GS: Will the Irrational brand remain intact or will it be renamed? Will future games carry the Irrational brand?
KL: I think the brand was one of the things they were interested in. Somebody said it recently: Irrational's games never suck. I like that for a brand identity.
New York, NY – January 9, 2006 – Take-Two Interactive Software, Inc. (NASDAQ: TTWO) today announced the acquisition of Irrational Games, the award-winning development studio behind such titles as System Shock 2 and Freedom Force. Irrational Games joins the team of development studios under Take-Two's 2K Games publishing label.
2K Games has multiple titles in development at Irrational's North American and Australian studios. The first title to be published under the 2K Games label will be BioShock, a role-playing shooter for next-generation console systems and PC. Already anticipated by the gaming press as one of the most innovative next-generation titles, BioShock is planned for release in early 2007.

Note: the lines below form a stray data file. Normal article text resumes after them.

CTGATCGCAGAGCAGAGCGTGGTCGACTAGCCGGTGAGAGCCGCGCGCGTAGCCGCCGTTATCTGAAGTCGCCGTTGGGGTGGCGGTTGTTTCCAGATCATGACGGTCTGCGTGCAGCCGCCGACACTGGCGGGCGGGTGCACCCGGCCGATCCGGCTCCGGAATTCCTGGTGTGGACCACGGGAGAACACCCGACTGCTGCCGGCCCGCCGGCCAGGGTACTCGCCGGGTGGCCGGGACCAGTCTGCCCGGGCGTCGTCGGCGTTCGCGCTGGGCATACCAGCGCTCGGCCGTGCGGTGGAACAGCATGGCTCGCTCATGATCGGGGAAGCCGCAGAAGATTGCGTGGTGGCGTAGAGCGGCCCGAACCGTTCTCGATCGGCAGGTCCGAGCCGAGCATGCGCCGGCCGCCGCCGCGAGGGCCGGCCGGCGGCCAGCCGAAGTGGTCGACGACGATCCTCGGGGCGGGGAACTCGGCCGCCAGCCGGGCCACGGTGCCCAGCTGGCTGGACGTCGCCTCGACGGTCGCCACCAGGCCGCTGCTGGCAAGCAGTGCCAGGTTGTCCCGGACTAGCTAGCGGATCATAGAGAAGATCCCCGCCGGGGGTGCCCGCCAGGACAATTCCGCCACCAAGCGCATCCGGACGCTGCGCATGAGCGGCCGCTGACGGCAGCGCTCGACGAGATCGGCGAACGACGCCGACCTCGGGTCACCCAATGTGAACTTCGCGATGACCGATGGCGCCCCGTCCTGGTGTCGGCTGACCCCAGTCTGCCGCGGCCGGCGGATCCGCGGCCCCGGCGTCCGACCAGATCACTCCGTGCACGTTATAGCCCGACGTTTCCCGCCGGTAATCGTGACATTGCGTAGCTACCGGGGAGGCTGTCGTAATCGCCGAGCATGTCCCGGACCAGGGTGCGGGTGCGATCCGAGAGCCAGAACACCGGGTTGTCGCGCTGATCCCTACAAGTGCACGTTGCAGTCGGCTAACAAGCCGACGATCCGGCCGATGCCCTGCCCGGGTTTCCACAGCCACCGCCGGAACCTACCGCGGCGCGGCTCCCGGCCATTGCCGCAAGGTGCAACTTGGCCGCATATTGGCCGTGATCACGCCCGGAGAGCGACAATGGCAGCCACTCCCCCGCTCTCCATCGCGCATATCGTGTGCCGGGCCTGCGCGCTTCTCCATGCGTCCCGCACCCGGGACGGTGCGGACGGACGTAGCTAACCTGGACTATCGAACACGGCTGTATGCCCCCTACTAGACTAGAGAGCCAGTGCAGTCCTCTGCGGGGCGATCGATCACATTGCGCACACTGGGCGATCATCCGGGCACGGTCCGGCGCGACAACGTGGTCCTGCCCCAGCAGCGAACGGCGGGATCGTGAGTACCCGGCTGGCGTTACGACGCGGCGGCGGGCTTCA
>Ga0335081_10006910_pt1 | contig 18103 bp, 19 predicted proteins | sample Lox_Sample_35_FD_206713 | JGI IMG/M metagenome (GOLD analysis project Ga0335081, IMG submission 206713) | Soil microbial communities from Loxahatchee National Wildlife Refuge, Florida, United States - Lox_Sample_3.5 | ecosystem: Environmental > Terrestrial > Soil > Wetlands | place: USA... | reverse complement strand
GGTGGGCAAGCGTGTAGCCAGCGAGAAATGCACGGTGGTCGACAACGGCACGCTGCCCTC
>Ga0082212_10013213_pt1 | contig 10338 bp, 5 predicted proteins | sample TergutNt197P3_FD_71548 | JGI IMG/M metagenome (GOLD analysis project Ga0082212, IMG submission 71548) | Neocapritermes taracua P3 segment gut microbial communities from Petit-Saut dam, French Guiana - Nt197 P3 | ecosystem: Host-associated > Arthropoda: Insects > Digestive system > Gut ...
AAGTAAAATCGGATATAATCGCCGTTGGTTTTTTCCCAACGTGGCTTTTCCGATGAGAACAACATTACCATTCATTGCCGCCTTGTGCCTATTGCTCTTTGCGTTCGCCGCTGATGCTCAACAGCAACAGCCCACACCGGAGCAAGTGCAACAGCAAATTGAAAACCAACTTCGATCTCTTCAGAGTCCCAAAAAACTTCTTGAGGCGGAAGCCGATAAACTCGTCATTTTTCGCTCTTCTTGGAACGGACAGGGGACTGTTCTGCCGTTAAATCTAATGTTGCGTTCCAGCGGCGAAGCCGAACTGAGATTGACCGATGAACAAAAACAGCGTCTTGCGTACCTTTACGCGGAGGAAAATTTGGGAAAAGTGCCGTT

"We saw a rare opportunity with Irrational Games, a development studio that has consistently produced creative and original games," said Christoph Hartmann, Managing Director at 2K Games. Susan Lewis, VP of Business Development at 2K Games, added, "2K Games will provide additional resources and support to the Irrational team so they may continue to deliver cutting-edge games."
"We are excited to be aligned with a publishing label like 2K Games that shares similar development goals and vision," said Ken Levine, co-founder and President of Irrational Games. "Fans will be blown away when they see the next-generation titles we are working on."
Along with this confirmation that Irrational has been acquired by Take-Two, it also shows BioShock as having an early 2007 release. Yay!